George, Paul and John play the Casbah in 1959.

I have to confess right from the start that I am a huge Beatles fan. My iPhone has an inordinate number of Beatles songs, and I have a Beatles shuffle playing as I write this. Now that my confession is over, here is my Beatles story. Several years ago I purchased a copy of The Beatles  The True Beginnings, by Roag Best with Pete and Rory Best.

The Beatles — The True Beginnings, tells the history of the Casbah Coffee Club, where the Beatles got their start.

The book tells the history of the Casbah Coffee Club, the club where the Beatles got their start. I purchased the book because, as a Beatles nut, I saw a Coke cooler in the cover photo. I was curious to learn more about how that cooler happened to be present in the photograph, so I wrote Roag Best at for more information. We have had a great e-mail exchange over the past few months, and I wanted to share the story of the birth of the Casbah Coffee Club, the Beatles and Coca-Cola.

The Early Days at the Casbah Coffee Club

John, Paul and George, helped paint the Casbah with fanciful designs including spiders, dragons and stars.

In Liverpool, England, in 1959, Mo Best decided to open a coffee club to capitalise on the growing popularity among teens for the emerging rock 'n' roll music. She cleaned out the basement of her house on 8 Haymans Green and, with the help of her family and some local kids named John, Paul and George, painted it with fanciful designs including spiders, dragons and stars. Then, on August 29, 1959, the Casbah Coffee Club opened with the musical entertainment provided by the Quarrymen featuring John Lennon, Paul McCartney, George Harrison and Ken Brown.

While the group became a regular at the club, the band’s members and even the group's name changed. Paul McCartney asked Pete Best to join the group as the drummer, and their name was changed to the Beatles as they headed off to do a tour in Hamburg, Germany. Upon their return to Liverpool on December 17, 1960, the Beatles played the Casbah with the new raw rock 'n' roll sound they had perfected in Germany. Six months later, they were recording their demo in London. Beatlemania soon followed.

Why Coca-Cola Was There


What role did Coca-Cola play in all this? More than you would think. Through Roag Best, we were able to catch up with Johnny Johnson (see interview below), who worked for the Liverpool Coca-Cola bottler. Johnson was active in making sure that, while it was called a coffee club, Coca-Cola was the preferred drink. Through Johnson, the Casbah received a Coca-Cola sign with the club's name. Johnson also had coolers placed around the venue, and enough Coca-Cola was sold there that the Casbah Coffee Club became the largest selling account in Liverpool and required two or three deliveries a week. It is easy to see why a great new venue with great music and crowds of teenagers sounded like a winning combination for anyone selling Coke. Johnson even played with the band a few times.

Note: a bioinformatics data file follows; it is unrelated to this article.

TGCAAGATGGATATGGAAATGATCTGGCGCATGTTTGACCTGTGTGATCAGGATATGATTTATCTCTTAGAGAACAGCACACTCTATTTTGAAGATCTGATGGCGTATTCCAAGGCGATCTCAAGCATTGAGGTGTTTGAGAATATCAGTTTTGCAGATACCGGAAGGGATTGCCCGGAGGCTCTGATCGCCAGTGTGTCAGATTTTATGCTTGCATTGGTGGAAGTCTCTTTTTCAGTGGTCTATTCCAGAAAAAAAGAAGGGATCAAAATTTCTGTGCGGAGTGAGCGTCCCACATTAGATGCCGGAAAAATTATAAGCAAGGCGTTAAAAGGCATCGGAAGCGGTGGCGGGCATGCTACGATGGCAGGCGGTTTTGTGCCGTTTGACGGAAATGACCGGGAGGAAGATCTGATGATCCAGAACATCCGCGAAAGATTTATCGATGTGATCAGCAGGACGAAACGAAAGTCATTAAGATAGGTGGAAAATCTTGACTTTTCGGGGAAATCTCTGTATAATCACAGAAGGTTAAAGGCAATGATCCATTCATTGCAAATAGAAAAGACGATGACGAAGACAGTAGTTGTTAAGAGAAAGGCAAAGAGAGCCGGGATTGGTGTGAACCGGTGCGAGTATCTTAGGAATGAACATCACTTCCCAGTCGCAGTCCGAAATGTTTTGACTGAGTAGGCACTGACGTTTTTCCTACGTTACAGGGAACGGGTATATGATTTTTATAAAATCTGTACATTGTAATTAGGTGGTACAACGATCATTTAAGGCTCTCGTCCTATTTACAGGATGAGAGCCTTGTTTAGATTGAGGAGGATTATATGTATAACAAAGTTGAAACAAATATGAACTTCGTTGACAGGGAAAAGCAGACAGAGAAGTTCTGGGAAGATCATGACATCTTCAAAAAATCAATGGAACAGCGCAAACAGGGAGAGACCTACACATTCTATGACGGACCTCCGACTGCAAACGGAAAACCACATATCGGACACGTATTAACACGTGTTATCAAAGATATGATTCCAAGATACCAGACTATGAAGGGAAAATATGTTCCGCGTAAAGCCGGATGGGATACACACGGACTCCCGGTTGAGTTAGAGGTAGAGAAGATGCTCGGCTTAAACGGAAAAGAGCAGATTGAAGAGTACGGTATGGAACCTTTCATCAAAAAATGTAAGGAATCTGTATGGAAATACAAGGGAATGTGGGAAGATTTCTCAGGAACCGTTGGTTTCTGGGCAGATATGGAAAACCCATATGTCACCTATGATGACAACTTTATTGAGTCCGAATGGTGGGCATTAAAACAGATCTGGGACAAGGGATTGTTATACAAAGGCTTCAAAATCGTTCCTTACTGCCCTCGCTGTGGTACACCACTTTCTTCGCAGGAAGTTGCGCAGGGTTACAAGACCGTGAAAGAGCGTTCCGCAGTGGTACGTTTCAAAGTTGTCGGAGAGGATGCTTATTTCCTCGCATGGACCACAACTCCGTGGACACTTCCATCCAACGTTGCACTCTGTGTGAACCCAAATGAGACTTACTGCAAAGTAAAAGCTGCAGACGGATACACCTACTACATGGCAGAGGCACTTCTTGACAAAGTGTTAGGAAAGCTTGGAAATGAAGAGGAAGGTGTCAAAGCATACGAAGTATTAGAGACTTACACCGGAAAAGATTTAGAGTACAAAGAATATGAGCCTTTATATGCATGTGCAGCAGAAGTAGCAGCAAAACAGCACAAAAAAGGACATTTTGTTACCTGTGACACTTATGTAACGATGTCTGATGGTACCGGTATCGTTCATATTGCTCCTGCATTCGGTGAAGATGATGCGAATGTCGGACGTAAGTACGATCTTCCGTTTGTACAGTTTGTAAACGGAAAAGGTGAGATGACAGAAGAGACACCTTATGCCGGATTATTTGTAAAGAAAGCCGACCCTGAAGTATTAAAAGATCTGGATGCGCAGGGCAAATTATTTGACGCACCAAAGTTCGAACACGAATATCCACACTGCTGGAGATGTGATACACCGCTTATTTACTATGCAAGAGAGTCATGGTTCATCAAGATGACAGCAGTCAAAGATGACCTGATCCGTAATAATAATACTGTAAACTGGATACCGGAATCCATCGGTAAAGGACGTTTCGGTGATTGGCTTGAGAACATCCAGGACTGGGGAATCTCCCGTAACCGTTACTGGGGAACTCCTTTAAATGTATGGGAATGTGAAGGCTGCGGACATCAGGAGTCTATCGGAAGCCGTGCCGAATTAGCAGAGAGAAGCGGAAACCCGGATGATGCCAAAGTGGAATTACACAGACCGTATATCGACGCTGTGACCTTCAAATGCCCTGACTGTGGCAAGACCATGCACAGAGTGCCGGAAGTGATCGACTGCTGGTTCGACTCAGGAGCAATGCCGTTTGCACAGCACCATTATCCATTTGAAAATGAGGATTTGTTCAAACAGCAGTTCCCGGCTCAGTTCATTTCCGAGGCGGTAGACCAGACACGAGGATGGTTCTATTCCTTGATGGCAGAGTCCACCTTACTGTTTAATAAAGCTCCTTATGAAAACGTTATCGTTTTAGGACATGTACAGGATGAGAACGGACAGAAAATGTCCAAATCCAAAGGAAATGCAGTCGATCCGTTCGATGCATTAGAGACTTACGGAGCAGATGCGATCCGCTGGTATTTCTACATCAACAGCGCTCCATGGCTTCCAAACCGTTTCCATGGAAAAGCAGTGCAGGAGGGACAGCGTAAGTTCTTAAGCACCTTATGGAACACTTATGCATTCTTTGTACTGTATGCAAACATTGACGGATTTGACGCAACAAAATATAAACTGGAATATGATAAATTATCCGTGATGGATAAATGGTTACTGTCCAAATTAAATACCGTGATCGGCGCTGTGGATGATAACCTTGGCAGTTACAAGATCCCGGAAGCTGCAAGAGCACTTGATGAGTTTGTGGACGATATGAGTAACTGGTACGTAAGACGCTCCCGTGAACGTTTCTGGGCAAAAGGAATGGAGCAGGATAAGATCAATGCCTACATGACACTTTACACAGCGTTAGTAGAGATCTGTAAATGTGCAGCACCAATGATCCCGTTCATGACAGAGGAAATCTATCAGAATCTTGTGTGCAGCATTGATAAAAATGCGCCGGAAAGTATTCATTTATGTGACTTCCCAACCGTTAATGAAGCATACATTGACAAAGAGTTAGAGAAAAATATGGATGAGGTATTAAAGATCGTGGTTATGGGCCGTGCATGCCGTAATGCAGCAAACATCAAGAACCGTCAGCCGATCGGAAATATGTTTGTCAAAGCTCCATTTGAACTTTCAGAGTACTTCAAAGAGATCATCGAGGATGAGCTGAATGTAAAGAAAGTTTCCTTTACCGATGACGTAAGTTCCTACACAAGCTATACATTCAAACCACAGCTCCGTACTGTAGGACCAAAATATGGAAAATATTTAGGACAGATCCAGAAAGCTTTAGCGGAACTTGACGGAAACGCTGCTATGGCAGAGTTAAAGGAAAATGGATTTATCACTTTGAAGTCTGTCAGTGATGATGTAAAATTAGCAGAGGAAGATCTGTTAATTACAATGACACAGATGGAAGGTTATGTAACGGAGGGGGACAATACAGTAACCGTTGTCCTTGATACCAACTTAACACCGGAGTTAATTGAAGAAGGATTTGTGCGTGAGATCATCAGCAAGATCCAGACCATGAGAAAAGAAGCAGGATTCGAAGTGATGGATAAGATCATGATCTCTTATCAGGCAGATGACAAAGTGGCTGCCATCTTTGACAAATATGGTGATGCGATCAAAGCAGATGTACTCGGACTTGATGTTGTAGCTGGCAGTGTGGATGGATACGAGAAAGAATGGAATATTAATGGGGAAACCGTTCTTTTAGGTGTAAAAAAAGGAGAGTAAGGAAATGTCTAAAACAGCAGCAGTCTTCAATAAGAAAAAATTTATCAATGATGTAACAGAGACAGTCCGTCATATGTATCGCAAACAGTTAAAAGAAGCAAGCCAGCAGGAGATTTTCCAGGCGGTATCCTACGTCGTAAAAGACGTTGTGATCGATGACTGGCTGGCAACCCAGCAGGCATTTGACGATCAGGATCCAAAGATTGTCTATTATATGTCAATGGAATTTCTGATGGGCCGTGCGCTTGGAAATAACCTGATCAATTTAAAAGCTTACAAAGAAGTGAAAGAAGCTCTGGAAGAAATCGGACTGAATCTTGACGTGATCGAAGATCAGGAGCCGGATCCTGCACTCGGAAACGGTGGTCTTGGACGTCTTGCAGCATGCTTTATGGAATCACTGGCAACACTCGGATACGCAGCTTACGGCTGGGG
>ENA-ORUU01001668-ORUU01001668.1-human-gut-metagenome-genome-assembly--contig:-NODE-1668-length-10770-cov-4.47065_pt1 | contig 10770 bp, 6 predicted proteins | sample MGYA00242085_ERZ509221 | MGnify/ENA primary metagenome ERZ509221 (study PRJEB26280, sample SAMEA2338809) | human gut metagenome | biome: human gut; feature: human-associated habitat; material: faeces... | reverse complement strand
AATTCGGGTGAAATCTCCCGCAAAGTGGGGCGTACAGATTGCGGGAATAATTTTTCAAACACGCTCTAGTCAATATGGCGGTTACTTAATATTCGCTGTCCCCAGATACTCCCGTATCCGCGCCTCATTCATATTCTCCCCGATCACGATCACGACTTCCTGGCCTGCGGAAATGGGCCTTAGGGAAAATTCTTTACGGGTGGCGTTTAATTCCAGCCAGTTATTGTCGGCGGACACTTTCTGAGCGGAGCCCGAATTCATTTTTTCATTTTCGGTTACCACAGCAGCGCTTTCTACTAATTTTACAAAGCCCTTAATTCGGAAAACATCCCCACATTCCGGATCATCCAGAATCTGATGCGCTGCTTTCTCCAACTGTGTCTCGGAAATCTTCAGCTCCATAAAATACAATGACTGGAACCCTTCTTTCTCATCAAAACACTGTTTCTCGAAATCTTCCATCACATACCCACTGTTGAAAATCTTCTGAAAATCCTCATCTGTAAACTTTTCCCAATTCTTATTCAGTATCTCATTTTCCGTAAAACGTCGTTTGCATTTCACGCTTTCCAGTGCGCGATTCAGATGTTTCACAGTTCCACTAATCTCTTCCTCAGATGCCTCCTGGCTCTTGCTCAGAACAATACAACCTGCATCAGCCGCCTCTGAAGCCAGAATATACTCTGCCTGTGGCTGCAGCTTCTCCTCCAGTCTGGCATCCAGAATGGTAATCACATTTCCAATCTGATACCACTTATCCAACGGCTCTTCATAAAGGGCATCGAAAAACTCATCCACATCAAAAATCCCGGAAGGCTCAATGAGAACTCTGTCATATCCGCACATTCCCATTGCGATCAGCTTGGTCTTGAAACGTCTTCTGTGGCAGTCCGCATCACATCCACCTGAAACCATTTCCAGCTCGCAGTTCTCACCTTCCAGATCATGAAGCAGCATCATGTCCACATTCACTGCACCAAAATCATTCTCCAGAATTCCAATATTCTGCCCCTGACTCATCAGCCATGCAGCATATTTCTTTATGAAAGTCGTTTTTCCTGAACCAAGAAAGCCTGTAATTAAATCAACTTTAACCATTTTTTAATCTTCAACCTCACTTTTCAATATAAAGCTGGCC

The Casbah is maintained as a Beatles museum and looks just as it did when it closed in 1962 (the same year the Beatles released their first album). The stage, musical equipment, and even the artwork drawn by the band are maintained in pristine shape. I have never visited Liverpool, but you can be certain that if I do, the Casbah will be the first stop on my tour.

3 Questions With Johnny Johnson

Q. How long did you work for Coca-Cola?

A. I worked for Coca-Cola from 1958 to 1962. I was working for Coca-Cola right through the whole birth of the Beatles. I was a route salesmen.

Q. Did you work with the bottler?

A. Yes. I worked for the Coke bottler on Charnock Road, Aintree, Liverpool.

Q. Do you have any special memories of serving the Casbah Coffee Club?

A. [Laughs.] Do I? How long have you got? We were doing regular runs to the Casbah, maybe two or three times a week. It was at the Casbah that I met Mona Best, who started the whole thing. The Beatles wouldn’t have happened without her, you know. I also met Neil Aspinall there, who went on to become the managing director of Apple. And, of course, Pete Best — what a handsome lad.

John Lennon playing at the Casbah.

The Casbah was always the first stop and the last stop for me. I couldn’t believe the amount of Coke drank there, amazing. We always tried to get back to the Casbah because it was so exciting. I just wanted to be part of the family and become accepted by the Bests, which I was. Mo bribed us to do all sorts of things: We helped paint, we mowed the lawns and we were glad to do it. I tried to get as much advertising as I could for the Casbah. It was me who got the Casbah Coffee Club their Coca-Cola signs. Coca-Cola wouldn’t give them to just anyone, you know. You had to be a special customer, which the Casbah was.

I remember we would always have trouble driving the van into the driveway because of all the tents pitched everywhere. Girls would camp outside for days to get a glimpse of Pete. The tents would be all over the lawn and around the Beatles' van. Funny, the van would be covered in red lipstick kisses and "I love you, Pete" and the likes. [Laughs.] Pete spent many a night in that van doing homework or something to that effect.

I would socialise at the Casbah. I played Piano there, and often got up onstage with the Beatles, only to play one song, mind, which was "Red River Valley." My claim to fame playing with the Beatles.

On occasion I even worked the door at the Casbah for Mo. At the end of the evening, I would end up upstairs in the kitchen drinking Coke, sitting around the kitchen table, and chatting with Mo and the Beatles — unbelievable times.

The Beatles went on to become the biggest group in the world, and I went on to be known as the Coca-Cola Cooler King because I sold so many Coke coolers.